WASHINGTON - The Bureau of Reclamation is seeking applicants for Applied Science Grants for the Desert Landscape Conservation Cooperative. Proposed projects are expected to meet the science needs identified by the Desert LCC Steering Committee and should help resource managers address natural and cultural resource issues that have a connection to water resources management in a changing climate.
The science needs for the Desert LCC in 2012 are:
- Interactions between ecosystems and hydrology
- Impacts of climate change and land/resource management to watersheds and associated hydroecologic resources
- Climate change impacts to surface water and ground water dependent habitats and species
- Climate change impacts to the interaction between surface water and ground water resources
- Investigate climate change impacts to future water supply and resource availability for humans and ecosystems
- Improved monitoring and inventory of watersheds and their associated infrastructure and ecosystems (including pathogens and invasive species)
- Improved hydrologic forecasting and modeling methodologies including better understanding and communication of associated uncertainty
Reclamation has $685,000 available for Desert LCC Applied Science Grants. Funding for each project is limited to $150,000 and requesting entity must provide at least a 50-percent cost-share. Entities eligible to receive funding include: states, tribes, irrigation districts, universities, nonprofit research institutions, organizations with water or power delivery authority and nonprofit organizations.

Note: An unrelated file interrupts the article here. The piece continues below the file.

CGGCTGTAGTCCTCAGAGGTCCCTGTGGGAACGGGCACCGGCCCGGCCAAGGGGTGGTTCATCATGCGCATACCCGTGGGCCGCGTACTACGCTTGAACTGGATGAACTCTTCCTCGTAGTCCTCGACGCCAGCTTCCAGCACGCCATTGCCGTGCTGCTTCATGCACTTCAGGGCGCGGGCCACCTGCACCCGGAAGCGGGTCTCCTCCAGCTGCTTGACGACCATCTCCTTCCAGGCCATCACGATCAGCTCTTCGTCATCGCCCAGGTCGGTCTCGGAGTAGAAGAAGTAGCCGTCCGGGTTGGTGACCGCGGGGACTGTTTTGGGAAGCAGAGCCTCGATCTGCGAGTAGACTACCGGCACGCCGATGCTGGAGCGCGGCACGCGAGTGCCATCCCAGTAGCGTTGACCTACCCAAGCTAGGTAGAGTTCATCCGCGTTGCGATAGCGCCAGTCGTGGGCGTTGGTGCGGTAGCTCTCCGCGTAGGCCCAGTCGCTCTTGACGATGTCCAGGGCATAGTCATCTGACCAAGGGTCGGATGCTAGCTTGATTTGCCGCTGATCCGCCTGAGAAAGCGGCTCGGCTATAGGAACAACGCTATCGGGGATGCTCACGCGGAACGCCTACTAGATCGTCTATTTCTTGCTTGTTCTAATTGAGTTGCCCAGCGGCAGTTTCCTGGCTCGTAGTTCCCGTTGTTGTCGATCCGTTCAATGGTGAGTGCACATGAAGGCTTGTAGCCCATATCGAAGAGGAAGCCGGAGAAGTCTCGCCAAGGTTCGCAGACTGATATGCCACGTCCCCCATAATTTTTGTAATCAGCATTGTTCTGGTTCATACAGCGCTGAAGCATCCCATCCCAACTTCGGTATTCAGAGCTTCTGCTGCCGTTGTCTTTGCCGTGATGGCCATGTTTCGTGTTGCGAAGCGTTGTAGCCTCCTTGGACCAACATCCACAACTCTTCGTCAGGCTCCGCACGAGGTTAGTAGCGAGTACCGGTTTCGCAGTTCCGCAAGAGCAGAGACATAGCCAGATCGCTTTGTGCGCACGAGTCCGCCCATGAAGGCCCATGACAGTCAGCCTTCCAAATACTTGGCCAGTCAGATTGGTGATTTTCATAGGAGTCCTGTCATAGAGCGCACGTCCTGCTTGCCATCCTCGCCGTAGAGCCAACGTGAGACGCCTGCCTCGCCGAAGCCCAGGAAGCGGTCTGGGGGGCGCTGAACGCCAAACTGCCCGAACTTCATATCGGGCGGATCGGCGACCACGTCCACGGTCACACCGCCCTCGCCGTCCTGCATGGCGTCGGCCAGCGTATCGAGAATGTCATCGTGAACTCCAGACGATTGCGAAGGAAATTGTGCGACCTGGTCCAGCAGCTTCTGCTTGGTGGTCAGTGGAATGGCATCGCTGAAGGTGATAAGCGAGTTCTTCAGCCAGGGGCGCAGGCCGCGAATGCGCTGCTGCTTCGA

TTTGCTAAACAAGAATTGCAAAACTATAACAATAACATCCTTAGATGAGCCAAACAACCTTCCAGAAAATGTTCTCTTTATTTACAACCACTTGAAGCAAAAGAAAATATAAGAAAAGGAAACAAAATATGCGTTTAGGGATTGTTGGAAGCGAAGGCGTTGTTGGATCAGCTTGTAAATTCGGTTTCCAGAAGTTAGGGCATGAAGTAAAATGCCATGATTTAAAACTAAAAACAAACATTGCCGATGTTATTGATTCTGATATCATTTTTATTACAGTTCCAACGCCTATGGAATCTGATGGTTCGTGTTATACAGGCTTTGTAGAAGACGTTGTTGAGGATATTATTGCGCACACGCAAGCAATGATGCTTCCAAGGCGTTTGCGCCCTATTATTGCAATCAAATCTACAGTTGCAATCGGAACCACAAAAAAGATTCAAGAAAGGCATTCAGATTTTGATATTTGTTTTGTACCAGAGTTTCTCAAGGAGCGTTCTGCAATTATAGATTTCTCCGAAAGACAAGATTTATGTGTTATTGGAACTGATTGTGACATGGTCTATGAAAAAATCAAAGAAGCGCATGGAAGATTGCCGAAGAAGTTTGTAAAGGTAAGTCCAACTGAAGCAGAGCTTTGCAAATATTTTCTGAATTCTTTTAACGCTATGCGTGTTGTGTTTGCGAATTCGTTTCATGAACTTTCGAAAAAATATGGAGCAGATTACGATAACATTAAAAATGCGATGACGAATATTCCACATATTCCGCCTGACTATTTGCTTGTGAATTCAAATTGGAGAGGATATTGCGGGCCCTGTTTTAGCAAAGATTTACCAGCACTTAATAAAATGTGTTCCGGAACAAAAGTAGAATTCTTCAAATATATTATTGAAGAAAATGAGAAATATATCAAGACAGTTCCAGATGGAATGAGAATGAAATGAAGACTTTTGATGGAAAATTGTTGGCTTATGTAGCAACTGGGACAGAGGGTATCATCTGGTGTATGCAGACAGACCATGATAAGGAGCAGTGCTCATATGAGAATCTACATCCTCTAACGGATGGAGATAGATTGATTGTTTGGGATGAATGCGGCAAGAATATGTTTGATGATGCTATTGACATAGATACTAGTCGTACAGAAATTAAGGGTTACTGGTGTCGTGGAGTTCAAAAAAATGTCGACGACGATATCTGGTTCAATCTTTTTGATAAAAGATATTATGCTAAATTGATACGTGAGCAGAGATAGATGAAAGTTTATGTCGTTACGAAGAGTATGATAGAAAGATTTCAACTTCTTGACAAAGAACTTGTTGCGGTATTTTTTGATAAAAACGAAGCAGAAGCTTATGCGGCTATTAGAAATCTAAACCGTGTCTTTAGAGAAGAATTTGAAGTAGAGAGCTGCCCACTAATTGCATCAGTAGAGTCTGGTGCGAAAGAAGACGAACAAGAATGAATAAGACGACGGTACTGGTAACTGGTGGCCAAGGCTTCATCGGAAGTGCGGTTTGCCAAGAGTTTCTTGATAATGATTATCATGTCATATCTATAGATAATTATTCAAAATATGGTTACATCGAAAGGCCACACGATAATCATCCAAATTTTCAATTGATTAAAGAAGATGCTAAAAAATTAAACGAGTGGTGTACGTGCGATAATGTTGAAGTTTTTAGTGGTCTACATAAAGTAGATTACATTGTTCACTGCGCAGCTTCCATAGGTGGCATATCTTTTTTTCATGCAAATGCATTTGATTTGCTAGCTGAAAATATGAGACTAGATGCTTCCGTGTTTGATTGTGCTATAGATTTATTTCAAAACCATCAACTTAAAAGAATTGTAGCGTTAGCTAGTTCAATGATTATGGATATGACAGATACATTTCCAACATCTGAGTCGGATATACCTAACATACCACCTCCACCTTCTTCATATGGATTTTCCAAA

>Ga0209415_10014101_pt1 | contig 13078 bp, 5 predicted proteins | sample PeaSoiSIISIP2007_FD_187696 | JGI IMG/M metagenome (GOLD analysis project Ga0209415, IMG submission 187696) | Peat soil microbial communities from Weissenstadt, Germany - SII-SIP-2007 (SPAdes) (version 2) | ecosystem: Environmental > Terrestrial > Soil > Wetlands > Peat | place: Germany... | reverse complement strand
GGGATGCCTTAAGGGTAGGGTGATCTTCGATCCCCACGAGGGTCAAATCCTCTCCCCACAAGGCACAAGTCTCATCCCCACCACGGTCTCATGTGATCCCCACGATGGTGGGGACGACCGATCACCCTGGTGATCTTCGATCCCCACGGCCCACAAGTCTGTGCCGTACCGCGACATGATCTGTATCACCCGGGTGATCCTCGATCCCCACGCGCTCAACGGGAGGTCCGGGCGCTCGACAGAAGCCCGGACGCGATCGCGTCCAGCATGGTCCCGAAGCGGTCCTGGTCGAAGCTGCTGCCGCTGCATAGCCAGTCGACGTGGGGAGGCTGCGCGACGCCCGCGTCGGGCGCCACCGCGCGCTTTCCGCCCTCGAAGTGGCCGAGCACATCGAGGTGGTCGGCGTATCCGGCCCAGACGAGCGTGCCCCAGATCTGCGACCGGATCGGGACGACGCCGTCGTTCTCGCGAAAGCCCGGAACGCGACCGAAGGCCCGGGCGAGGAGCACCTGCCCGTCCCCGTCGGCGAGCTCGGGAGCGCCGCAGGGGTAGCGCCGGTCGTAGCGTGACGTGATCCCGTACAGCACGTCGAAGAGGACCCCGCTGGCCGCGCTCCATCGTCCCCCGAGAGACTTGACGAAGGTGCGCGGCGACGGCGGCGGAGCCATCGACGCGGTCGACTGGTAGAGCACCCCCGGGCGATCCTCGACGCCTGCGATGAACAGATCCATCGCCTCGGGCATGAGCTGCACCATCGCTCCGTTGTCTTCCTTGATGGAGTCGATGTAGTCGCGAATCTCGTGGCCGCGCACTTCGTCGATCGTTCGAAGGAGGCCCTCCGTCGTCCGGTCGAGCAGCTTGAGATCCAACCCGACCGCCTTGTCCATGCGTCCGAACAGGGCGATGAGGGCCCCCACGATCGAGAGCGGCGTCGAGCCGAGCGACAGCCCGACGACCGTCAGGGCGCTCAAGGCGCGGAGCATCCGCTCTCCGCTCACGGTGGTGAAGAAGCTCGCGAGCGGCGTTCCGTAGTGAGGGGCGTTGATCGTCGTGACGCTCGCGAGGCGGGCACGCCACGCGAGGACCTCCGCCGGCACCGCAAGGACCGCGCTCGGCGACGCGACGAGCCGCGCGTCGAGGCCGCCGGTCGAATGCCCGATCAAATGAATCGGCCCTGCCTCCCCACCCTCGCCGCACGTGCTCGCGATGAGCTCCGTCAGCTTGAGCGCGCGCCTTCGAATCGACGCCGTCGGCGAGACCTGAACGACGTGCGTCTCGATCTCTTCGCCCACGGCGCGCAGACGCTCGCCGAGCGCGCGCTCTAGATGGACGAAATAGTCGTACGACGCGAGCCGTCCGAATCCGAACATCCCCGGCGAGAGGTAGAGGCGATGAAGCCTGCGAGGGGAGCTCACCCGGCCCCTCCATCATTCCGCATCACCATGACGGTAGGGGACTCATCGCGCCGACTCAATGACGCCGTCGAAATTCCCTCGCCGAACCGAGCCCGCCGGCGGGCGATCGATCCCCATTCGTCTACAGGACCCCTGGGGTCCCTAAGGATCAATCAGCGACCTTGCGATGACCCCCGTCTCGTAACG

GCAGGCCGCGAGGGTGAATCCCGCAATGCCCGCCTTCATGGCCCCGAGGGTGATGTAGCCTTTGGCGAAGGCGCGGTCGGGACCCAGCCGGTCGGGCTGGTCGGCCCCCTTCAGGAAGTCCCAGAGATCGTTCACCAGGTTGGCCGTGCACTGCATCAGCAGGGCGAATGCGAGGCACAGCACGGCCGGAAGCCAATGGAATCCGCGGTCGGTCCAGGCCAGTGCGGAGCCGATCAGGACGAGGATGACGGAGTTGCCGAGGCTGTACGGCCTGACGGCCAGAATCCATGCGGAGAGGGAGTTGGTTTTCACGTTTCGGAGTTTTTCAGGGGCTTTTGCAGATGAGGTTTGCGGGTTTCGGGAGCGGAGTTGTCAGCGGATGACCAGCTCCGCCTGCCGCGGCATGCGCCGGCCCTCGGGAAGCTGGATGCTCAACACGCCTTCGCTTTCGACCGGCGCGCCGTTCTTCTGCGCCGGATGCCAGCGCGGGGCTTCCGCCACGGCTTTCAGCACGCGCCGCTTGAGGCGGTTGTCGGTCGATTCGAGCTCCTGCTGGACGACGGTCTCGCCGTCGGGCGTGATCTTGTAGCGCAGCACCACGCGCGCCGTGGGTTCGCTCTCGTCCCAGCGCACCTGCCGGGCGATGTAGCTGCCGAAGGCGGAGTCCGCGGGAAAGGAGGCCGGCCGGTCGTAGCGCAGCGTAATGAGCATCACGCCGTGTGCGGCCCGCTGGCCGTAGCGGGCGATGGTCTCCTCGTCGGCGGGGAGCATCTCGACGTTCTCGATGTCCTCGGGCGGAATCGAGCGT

The Desert LCC encompasses portions of five states: Arizona, California, Nevada, New Mexico and Texas, as well as a substantial portion of Northern Mexico. The area is topographically complex, including three different deserts (Mojave, Sonoran and Chihuahuan), grasslands and valley bottoms, and the isolated mountain ranges in the southern portion of the LCC (Apache Highlands and the New Mexico-Texas Highlands, also known as the Sky Islands). There are several large river systems, including the lower Colorado, Gila, Rio Grande, San Pedro and Verde Rivers.
LCCs are partnerships of governmental (federal, state, tribal and local) and non-governmental entities. The primary goal of the LCCs is to bring together science and resource management to inform climate adaptation strategies to address climate change and other stressors within an ecological region, or "landscape."
The funding opportunity is available at www.grants.gov by searching for funding opportunity number R12SF80301. Applications are due by 4 p.m. MDT, June 28.
To learn more about the Desert LCC, please visit www.usbr.gov/WaterSMART/LCC/dlcc/.
May 18, 2012